The Carlisle Mosquito Online

Friday, April 26, 2002


Town Hall welcomes new administrative assessor

John Spidell, Carlisle's new administrative assessor, has only been on the job for just over a week, but already he is a man with a mission. One of his biggest goals in this new position is to educate Carlisleans about the assessment process to demystify how his office arrives at our property assessments. John officially describes the job of the assessor's office as "maintaining records on real and personal property," and unofficially as "keeping updates on the worth of property." He also has a sense of humor. When asked if there is a consistent formula for figuring the value of a house, he deadpans, "Darts."

What do the assessors do?
Administrative assessor John Spidell (Photo by Lois d'Annunzio)

Spidell explained that his office first categorizes homes into styles: ranch, colonial, split-level, etc., and then considers sales figures for the fiscal year, including arm's length transactions, sales to family, etc., to calculate a median price for each type. Other factors figure into each individual valuation: depreciation and age, quality of property and neighborhood, number of outbuildings and bathrooms, and square footage of the house and lot. Land sales are also part of the picture, and if there have been no current sales of land, the office calculates how much it would cost to put a house on a particular lot. His effort is to assess each property according to fair market value ­ if this house were put on the market today, what would be a fair selling price? Taxes are assessed as a percentage of fair market value.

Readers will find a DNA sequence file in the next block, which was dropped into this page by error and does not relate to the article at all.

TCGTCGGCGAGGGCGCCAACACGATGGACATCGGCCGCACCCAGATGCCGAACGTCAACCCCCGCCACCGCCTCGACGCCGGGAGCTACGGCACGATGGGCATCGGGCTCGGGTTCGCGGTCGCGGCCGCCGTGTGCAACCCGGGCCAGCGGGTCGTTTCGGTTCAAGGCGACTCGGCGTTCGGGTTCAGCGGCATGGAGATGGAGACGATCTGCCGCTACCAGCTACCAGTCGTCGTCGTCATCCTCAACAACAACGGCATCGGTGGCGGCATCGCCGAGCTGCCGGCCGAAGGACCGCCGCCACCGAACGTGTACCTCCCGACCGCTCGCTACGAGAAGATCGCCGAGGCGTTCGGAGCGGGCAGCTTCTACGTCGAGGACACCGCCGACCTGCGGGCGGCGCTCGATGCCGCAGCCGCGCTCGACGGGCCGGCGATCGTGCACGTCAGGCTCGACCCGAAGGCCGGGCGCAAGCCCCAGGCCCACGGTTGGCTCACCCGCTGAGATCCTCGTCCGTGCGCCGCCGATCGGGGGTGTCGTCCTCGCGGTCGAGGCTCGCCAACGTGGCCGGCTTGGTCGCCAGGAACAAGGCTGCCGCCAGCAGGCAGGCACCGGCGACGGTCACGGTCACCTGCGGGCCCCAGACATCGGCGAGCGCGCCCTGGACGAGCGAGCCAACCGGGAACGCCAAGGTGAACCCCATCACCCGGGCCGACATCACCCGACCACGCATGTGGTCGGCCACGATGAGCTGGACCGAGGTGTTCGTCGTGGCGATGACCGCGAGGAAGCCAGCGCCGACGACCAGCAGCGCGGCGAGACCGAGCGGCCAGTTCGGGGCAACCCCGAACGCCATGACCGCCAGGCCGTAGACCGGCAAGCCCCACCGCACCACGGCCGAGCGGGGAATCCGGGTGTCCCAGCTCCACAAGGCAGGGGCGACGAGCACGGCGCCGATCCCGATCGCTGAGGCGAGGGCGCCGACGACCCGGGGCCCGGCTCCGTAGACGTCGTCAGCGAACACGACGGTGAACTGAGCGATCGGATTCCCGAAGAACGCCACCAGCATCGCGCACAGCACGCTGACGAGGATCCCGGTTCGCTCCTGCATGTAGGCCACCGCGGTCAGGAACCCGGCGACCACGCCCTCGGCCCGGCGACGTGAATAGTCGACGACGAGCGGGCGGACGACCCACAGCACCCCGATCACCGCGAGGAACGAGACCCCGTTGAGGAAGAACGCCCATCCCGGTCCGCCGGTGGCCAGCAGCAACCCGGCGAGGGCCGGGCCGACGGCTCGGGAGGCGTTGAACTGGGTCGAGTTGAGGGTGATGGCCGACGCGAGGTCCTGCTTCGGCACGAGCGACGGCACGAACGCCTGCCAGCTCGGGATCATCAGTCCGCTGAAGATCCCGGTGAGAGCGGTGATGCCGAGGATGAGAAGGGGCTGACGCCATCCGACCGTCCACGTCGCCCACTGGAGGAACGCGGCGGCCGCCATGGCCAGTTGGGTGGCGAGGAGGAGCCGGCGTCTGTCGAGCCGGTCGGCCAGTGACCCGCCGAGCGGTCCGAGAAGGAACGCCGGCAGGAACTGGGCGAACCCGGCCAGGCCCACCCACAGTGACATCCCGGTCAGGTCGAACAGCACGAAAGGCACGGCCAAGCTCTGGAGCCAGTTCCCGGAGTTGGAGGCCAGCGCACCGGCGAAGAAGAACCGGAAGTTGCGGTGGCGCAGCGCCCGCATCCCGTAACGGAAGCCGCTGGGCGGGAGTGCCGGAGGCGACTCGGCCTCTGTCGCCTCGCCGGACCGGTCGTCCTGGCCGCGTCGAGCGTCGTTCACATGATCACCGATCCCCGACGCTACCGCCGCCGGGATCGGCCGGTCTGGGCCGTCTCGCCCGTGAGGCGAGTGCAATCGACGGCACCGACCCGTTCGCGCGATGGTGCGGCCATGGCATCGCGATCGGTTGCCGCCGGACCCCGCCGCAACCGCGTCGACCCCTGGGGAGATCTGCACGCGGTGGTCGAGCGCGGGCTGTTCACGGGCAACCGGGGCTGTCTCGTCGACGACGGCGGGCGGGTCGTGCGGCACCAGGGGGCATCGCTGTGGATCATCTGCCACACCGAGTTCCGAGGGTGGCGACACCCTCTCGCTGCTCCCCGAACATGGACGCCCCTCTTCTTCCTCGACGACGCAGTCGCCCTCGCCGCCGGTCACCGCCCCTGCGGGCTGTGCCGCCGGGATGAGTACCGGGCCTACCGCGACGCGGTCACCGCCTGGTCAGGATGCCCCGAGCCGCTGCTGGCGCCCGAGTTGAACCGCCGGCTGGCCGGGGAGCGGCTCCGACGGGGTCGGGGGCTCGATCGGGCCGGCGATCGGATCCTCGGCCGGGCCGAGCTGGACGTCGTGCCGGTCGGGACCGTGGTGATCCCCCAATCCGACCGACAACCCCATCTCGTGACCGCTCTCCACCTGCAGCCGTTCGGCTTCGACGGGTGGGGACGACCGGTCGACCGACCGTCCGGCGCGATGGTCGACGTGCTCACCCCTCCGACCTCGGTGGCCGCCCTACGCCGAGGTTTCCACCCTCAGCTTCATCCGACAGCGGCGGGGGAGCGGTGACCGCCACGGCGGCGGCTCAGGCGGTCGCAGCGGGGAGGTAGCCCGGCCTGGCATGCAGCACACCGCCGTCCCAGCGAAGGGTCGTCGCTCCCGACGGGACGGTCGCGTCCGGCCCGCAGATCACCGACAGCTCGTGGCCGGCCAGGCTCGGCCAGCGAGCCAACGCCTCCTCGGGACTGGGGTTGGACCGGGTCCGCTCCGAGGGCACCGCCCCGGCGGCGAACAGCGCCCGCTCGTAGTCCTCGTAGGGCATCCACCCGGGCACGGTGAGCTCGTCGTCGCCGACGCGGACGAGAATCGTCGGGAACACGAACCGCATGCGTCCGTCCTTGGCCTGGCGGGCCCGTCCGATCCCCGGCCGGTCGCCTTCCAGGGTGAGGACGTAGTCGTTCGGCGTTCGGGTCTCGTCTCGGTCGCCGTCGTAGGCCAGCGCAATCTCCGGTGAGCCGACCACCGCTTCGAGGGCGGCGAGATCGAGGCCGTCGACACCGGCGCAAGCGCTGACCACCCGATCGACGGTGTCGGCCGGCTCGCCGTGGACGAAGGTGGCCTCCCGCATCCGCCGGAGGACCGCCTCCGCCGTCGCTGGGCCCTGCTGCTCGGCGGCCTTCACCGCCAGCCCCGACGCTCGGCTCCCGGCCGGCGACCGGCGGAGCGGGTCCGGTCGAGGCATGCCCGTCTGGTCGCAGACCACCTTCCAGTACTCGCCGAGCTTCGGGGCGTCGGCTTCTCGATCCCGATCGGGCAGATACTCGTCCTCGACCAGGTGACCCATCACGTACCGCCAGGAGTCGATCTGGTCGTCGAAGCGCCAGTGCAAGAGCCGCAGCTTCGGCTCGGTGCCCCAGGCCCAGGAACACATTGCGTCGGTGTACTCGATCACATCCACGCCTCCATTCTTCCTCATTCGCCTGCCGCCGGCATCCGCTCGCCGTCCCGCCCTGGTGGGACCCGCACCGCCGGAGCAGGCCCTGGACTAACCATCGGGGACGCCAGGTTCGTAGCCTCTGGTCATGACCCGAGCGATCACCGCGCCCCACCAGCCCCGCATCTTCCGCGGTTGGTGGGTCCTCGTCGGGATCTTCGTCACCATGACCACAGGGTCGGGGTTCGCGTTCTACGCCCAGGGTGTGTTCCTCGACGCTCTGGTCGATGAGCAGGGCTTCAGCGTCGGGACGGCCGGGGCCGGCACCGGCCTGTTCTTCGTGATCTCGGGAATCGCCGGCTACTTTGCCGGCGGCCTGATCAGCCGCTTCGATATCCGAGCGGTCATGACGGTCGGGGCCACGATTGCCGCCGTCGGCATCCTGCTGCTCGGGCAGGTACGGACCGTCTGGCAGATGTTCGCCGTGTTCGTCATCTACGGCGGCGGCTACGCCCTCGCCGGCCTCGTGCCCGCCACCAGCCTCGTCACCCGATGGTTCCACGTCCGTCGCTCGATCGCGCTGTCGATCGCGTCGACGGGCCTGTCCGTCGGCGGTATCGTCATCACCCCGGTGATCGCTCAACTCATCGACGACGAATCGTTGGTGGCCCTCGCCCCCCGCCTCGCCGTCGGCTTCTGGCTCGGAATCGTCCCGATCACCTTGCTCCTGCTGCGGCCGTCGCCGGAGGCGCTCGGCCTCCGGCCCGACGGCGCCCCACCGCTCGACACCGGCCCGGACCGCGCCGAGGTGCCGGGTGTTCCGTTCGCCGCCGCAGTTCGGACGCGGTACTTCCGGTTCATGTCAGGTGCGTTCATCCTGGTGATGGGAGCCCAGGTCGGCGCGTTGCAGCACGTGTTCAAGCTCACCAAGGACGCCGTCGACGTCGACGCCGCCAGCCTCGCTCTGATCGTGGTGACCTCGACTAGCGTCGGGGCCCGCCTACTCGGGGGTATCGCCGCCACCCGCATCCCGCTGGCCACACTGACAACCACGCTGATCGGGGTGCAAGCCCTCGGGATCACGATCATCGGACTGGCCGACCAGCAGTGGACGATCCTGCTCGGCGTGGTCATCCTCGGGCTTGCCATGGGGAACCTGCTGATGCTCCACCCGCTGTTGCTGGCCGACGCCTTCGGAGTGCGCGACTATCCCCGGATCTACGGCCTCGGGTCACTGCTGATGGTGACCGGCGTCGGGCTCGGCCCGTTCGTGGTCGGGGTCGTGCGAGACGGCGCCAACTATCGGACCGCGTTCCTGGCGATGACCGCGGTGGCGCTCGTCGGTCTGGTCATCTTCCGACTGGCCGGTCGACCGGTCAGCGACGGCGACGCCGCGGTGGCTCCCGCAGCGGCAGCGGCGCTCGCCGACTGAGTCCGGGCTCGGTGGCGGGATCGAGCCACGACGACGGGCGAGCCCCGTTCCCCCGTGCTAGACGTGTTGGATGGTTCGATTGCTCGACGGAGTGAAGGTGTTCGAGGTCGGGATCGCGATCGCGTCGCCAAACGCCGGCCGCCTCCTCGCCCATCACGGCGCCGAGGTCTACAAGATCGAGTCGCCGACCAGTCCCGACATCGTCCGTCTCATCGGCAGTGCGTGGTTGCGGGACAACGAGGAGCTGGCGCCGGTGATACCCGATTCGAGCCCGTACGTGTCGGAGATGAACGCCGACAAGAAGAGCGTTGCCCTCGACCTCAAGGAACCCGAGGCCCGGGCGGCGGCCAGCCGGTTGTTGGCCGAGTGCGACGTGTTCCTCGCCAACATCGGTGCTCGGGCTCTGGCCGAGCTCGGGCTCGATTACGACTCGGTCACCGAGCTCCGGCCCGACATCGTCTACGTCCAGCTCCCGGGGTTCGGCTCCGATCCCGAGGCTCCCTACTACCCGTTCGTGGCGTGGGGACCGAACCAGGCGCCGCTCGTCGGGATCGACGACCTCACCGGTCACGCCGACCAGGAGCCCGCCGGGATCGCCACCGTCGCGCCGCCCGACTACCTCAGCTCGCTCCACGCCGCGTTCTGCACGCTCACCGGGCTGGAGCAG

The state, Spidell says, requires each town to reassess property every three years. He feels that this is a minimum standard with a lot of shock value built into it: markets can fluctuate wildly in that time, and a house that sold for $700,000 three years ago could fetch as much as $1 million in three years time. That would represent a big jump in the resident's real estate taxes. He feels that more frequent assessments ease the pain of rising values, and therefore rising taxes. Since September 11, there has been less volume in home sales in general, but prices are up. Carlisle is due for an assessment in 2004, but Spidell will conduct one in fiscal 2003 to update and keep residents current with their property values.

Roots are local

Spidell hails from Bedford, where he lives with his wife Kerry and their young son. He graduated with a double major from Plymouth State College in 1987, and found himself hitting the pavement in the middle of a recession. His first job was with a revaluation company in Chelmsford. He notes that at the time such companies were actually doing the job of town assessors. In 1981, Sudbury had challenged the state's new mandate, saying that towns like Boston had not reassessed in up to 20 years and were not updating their records. Sudbury refused to comply with the three-year law until it was enforced statewide. Assessors, some of whom had never actually done valuations of real and personal properties in their towns, called on revaluation companies to come up with the figures. Gathering experience, Spidell moved from that company through a couple of related positions and wound up as the assistant assessor for Weston. His new position in Carlisle represents a welcome promotion and a much easier commute.

Spidell replaces Sean McFadden, who returned to his former position as an assessor in the town of Rowley.

2002 The Carlisle Mosquito